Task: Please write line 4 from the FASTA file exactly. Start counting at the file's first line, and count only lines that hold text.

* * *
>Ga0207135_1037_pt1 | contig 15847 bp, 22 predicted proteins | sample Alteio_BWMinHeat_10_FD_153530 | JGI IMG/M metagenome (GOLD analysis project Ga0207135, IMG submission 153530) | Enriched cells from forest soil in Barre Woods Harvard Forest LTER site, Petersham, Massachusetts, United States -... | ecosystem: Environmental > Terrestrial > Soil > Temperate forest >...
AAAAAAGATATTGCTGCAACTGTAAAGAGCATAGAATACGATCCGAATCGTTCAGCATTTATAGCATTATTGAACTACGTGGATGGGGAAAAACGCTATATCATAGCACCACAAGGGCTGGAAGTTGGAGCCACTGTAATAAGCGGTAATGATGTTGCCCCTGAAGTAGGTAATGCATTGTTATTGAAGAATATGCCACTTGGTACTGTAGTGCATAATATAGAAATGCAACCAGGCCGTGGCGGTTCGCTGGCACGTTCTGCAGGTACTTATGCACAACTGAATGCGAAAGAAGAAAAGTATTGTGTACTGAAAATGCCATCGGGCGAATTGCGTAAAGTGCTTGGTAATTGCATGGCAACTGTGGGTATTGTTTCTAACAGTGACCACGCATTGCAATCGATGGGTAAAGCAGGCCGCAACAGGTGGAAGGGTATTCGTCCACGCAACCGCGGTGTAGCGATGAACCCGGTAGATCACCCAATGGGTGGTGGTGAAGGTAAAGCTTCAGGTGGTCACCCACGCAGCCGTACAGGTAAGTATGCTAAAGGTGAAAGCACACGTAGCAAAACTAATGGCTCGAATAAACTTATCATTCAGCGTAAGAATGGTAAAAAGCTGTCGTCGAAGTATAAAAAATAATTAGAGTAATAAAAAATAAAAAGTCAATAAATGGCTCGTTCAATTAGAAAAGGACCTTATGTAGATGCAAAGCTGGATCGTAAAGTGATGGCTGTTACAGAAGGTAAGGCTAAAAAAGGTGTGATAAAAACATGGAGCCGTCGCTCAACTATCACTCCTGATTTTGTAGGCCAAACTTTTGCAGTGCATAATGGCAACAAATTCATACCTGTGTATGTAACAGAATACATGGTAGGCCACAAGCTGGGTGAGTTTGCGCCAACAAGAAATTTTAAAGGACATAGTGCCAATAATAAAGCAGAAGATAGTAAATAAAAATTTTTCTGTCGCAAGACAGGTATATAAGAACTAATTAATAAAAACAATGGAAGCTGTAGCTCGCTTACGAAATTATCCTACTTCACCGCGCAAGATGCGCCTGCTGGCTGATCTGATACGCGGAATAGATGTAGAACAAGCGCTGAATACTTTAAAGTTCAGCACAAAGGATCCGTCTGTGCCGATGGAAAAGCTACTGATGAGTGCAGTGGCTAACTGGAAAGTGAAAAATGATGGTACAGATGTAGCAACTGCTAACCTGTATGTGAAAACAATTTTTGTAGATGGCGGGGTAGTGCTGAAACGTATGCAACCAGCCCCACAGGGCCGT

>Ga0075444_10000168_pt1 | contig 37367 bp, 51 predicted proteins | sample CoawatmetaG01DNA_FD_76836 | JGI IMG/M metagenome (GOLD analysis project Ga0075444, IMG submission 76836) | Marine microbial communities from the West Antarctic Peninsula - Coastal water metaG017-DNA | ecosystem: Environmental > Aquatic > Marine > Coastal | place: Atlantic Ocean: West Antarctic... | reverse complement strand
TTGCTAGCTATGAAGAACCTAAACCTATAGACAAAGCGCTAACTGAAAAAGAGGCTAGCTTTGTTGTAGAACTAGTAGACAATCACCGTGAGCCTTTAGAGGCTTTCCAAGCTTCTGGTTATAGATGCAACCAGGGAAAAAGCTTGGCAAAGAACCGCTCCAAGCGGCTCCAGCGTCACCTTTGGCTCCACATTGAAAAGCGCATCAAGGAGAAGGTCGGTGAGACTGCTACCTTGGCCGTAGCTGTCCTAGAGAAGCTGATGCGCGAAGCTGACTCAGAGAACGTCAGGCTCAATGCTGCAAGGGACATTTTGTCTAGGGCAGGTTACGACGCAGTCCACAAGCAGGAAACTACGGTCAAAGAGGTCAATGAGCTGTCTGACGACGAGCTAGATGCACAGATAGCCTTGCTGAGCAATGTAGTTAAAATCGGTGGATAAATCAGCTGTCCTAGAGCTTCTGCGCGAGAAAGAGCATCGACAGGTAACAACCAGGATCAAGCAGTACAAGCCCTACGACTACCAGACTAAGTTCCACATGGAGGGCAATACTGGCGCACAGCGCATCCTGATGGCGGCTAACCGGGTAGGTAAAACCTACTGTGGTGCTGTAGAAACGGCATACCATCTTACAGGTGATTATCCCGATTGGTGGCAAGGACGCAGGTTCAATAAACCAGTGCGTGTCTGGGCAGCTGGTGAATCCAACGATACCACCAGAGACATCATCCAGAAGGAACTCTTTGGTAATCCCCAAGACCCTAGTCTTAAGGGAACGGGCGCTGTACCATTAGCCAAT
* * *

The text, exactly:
TTGCTAGCTATGAAGAACCTAAACCTATAGACAAAGCGCTAACTGAAAAAGAGGCTAGCTTTGTTGTAGAACTAGTAGACAATCACCGTGAGCCTTTAGAGGCTTTCCAAGCTTCTGGTTATAGATGCAACCAGGGAAAAAGCTTGGCAAAGAACCGCTCCAAGCGGCTCCAGCGTCACCTTTGGCTCCACATTGAAAAGCGCATCAAGGAGAAGGTCGGTGAGACTGCTACCTTGGCCGTAGCTGTCCTAGAGAAGCTGATGCGCGAAGCTGACTCAGAGAACGTCAGGCTCAATGCTGCAAGGGACATTTTGTCTAGGGCAGGTTACGACGCAGTCCACAAGCAGGAAACTACGGTCAAAGAGGTCAATGAGCTGTCTGACGACGAGCTAGATGCACAGATAGCCTTGCTGAGCAATGTAGTTAAAATCGGTGGATAAATCAGCTGTCCTAGAGCTTCTGCGCGAGAAAGAGCATCGACAGGTAACAACCAGGATCAAGCAGTACAAGCCCTACGACTACCAGACTAAGTTCCACATGGAGGGCAATACTGGCGCACAGCGCATCCTGATGGCGGCTAACCGGGTAGGTAAAACCTACTGTGGTGCTGTAGAAACGGCATACCATCTTACAGGTGATTATCCCGATTGGTGGCAAGGACGCAGGTTCAATAAACCAGTGCGTGTCTGGGCAGCTGGTGAATCCAACGATACCACCAGAGACATCATCCAGAAGGAACTCTTTGGTAATCCCCAAGACCCTAGTCTTAAGGGAACGGGCGCTGTACCATTAGCCAAT